One of the few positive outcomes of the ongoing recession in London is its triggering of a raging entrepreneurial spirit. Faced with the precariousness of working for an organisation and beyond that, the increasingly outdated notion of a single track career, more and more people are rolling the dice and going their own way. And that gamble is resulting in talked-about new businesses springing up all across London, whose bold, courageous visions and fresh, exciting work, is seeing them become a welcome antidote to outdated, stale, pre-recession business models.
Take the new wave of independent, minimally furnished coffee shops like Flat White, Lantana, Sensory Lab, Prufrock Coffee, The Espresso Room, Shoreditch Grind, Kaffeine and Nude Espresso, that have launched about London in the past five years, for whom the art of making a great cup of coffee is their one product (with the odd brownie thrown in, for contrast). These Australian/ New Zealander helmed startups have marched into the Starbucks/ Café Nero/ Costa coffee chain stranglehold and completely rewritten the market, turning tens of thousands of Londoners away from American coffee chain convenience and onto a quirky, meaningful, personalised, bespoke coffee experience.
Staying on the café theme, Cocomaya has cleverly married Cornish tea room and Parisian patisserie, by offering lavish pastries, cakes and chocolate treats, in a tea room in Connaught Village, dripping with kitsch garage sale granny crockery, heavenly baking smells and a winning soundtrack of (recorded) twittering birds. Up the road in Marylebone and Soho, Nordic Bakery, a stunningly designed Scandinavian-style café group, offers an amazing cup of coffee and delicious Scandinavian snacks, at three locations (the newest, on Marylebone's Dorset Street, opens this week).
In all these places, you sense the love that the founders have poured into their startups and that's not something you feel these days when you walk into Pret A Manger or Starbucks. The magic ingredient is that these businesses launched into the recession. That means these entrepreneurs are headstrong, dedicated risk takers. They had a vision and no recession was going to stop them realise it. It is that energy and passion, that one picks up on and adores as a consumer.
A fortnight ago, a beautiful furniture shop opened in Clerkenwell, called Forest London. The shop, the vision of Eva Coppens, sells immaculately picked Scandinavian midcentury furniture and lighting. Coppens, previously behind the successful pop-up, Lulu Bright, set her new shop up singlehandedly and her eye for detail is impeccable: walking into Forest London is like walking into a gorgeously styled interiors spread in Elle Decoration or Dwell.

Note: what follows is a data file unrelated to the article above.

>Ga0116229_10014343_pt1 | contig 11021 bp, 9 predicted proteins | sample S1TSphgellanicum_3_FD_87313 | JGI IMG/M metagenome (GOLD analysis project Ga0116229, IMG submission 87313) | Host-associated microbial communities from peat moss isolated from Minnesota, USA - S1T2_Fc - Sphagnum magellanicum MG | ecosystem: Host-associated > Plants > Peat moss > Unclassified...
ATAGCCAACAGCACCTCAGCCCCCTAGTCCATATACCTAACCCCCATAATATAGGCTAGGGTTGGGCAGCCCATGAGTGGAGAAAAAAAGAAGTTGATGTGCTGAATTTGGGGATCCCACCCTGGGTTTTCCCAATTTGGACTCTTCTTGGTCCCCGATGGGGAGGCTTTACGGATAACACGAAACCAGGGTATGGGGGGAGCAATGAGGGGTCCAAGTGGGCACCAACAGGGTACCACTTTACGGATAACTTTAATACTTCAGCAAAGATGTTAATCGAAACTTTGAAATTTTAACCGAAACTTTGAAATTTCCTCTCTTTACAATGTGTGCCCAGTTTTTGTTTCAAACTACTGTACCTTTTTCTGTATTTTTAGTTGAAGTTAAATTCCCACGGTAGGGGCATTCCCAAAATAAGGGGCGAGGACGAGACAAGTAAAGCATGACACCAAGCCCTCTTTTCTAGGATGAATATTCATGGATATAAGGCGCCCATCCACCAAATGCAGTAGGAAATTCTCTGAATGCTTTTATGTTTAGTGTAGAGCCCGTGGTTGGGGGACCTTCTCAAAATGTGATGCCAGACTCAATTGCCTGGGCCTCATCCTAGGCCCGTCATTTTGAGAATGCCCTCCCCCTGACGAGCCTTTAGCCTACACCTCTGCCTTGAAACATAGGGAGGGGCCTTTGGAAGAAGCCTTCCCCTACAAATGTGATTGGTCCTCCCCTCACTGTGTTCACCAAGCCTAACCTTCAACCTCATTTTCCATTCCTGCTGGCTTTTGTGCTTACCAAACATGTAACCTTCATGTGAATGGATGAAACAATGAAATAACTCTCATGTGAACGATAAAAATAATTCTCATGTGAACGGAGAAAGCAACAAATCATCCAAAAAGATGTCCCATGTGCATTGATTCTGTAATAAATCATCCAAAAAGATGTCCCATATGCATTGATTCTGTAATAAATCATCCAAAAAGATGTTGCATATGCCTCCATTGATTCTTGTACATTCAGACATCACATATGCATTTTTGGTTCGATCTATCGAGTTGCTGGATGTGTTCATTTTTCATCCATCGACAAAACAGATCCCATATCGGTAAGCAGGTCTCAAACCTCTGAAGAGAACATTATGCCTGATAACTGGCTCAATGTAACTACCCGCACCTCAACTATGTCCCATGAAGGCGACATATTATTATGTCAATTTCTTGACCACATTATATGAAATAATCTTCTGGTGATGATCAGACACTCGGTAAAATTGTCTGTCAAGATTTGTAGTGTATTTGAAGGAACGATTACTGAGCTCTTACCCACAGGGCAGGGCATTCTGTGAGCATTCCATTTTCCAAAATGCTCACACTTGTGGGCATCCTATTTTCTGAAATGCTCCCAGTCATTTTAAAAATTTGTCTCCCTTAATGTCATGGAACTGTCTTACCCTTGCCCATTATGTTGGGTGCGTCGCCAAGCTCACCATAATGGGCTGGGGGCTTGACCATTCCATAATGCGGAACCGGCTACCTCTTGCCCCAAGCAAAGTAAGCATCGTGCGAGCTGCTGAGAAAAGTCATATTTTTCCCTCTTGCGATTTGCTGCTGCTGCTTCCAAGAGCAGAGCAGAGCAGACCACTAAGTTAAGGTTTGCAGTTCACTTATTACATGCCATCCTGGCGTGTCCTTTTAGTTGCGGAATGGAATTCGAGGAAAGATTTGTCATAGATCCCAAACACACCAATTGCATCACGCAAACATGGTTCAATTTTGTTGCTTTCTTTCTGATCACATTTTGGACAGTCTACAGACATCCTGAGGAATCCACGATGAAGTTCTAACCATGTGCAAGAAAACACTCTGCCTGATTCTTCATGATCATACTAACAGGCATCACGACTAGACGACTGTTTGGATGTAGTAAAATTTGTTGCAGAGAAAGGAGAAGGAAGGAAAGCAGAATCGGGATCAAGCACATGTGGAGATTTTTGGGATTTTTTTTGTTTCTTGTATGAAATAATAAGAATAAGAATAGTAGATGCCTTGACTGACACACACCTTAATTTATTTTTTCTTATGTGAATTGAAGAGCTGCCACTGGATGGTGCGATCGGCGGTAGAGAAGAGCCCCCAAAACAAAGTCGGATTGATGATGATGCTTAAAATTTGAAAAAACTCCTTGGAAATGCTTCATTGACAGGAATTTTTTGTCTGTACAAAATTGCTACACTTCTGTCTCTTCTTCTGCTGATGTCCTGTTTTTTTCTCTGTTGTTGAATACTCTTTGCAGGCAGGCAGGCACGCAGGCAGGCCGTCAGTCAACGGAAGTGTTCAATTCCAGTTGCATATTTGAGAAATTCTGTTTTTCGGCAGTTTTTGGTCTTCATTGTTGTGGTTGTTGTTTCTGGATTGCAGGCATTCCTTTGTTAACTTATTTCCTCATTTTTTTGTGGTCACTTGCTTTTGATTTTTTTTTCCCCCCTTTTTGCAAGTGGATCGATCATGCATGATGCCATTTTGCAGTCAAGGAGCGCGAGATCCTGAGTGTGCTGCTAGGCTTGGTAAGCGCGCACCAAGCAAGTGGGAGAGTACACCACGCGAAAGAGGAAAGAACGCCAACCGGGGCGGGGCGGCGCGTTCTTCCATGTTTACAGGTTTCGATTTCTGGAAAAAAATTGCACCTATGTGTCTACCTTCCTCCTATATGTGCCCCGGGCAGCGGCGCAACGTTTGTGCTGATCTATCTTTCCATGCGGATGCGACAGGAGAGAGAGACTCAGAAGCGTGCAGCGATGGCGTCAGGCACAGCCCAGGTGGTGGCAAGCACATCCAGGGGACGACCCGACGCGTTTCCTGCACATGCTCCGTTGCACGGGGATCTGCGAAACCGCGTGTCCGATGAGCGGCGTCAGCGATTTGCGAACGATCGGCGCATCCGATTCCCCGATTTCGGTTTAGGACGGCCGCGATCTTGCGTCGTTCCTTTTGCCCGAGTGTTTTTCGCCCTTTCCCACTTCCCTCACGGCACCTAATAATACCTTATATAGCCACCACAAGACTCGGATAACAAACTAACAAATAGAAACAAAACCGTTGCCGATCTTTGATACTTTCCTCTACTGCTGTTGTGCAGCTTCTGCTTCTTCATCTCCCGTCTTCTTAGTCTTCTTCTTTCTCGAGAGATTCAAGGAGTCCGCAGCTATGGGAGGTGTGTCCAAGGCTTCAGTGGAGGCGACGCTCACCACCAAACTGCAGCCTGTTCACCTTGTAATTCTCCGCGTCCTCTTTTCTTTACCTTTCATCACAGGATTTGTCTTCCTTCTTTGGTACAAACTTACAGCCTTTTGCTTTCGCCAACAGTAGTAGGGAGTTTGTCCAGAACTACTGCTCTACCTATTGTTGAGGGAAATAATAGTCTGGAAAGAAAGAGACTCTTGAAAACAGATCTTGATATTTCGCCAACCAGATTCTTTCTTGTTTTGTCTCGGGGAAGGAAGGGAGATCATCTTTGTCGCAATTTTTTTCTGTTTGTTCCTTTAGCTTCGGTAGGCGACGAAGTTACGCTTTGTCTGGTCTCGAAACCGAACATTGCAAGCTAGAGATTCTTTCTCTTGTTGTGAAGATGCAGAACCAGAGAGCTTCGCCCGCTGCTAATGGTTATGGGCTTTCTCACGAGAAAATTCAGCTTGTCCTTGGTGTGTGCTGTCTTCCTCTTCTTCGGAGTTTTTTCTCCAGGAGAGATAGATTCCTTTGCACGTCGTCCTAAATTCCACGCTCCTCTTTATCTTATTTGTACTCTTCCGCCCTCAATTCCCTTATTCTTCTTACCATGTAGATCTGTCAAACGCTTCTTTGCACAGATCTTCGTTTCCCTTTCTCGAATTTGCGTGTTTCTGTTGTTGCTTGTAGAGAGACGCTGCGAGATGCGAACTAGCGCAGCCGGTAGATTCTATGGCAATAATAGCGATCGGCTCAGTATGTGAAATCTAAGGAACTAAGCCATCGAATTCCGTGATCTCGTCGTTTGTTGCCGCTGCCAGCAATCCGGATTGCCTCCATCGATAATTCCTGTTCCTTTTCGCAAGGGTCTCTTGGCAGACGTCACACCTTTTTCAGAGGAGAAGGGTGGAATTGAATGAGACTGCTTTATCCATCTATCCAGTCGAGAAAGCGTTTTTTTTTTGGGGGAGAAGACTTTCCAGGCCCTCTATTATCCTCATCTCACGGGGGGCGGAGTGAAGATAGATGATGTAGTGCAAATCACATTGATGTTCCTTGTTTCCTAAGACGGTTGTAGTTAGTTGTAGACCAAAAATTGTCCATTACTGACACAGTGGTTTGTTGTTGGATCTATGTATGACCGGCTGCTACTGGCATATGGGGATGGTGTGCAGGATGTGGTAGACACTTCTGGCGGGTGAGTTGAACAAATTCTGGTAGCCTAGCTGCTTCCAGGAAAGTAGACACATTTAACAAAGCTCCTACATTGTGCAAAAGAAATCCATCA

Also in Clerkenwell, you'll find the headquarters of Visual Editions, a book publishing startup, who launched in Autumn 2010. Publishing fiction and non fiction which they call "visual writing" (literary writing, which makes use of visual devices), the press achieved instant, overnight infamy with Jonathan Safran Foer's die-cut stricken Trees of Codes, a book which not only offered a beautiful story and a reading experience unlike any other, but also questioned publishing's confused embracing of the soulless e-book. Tree of Codes has now sold over 30,000 copies - quite a feat for the startup's partners: Anna Gerber and Britt Iversen. Next week, Visual Editions publish their fourth title, Adam Thirlwell's Kapow!, a ground-breaking novel about the events of the Arab Spring, whose narrator's spiralling digressions quite literally start folding out of the book (by the end, pages concertina out and billow about your ankles as you breathlessly reach the climax). With such lavish production values, there's no sign of austerity cuts at Visual Editions: they are simply committed - recession be damned - to putting out great looking stories.
London's recent trend for street food is another market where spunky startups are emerging. A growing number of food van entrepreneurs, for whom the financing for an actual restaurant would be impossible to raise due to all the banking red tape surrounding small business lending these days, are earning themselves loyal followings. For example, at Soho's Berwick street market, you'll find hefty lunch time queues surrounding Pizza Pilgrims (a new startup who bake Neapolitan pizza in their Italian food van's woodfire oven); Banh Mi 11 (Vietnamese street food) and Freebird Burritos (terrific Mexican burritos).
In the world of London Yoga, two bold start-ups have appeared in a tight market recently. The first, Indaba Yoga, which was opened in July 2011 by Ellen Walsh Moorman, is a large, popular New York style yoga and pilates centre, tucked behind Marylebone station. The second, the petite, pretty looking Yoga On The Lane, on East London's Shacklewell Lane, was opened just weeks ago, by Naomi Reynolds. In both cases, their founders put everything they had into their ventures and it shows.
It seems this same entrepreneurial spirit is appearing across London in every market right now, whether it's a fashion label (Fanny and Jessy), a menswear boutique (Trunk Clothiers), a tea shop (Postcard Teas), an art gallery (The Oblong Gallery) or a wellness spa (Jivita Ayurveda) and it's a positive sign that while the recession is squeezing the lifeblood out of the U.K right now, it's also inspiring a "have a go/ go it alone/ make it happen" mentality among London's entrepreneurs, which is arguably leading to an exciting re-framing of every single market sector.
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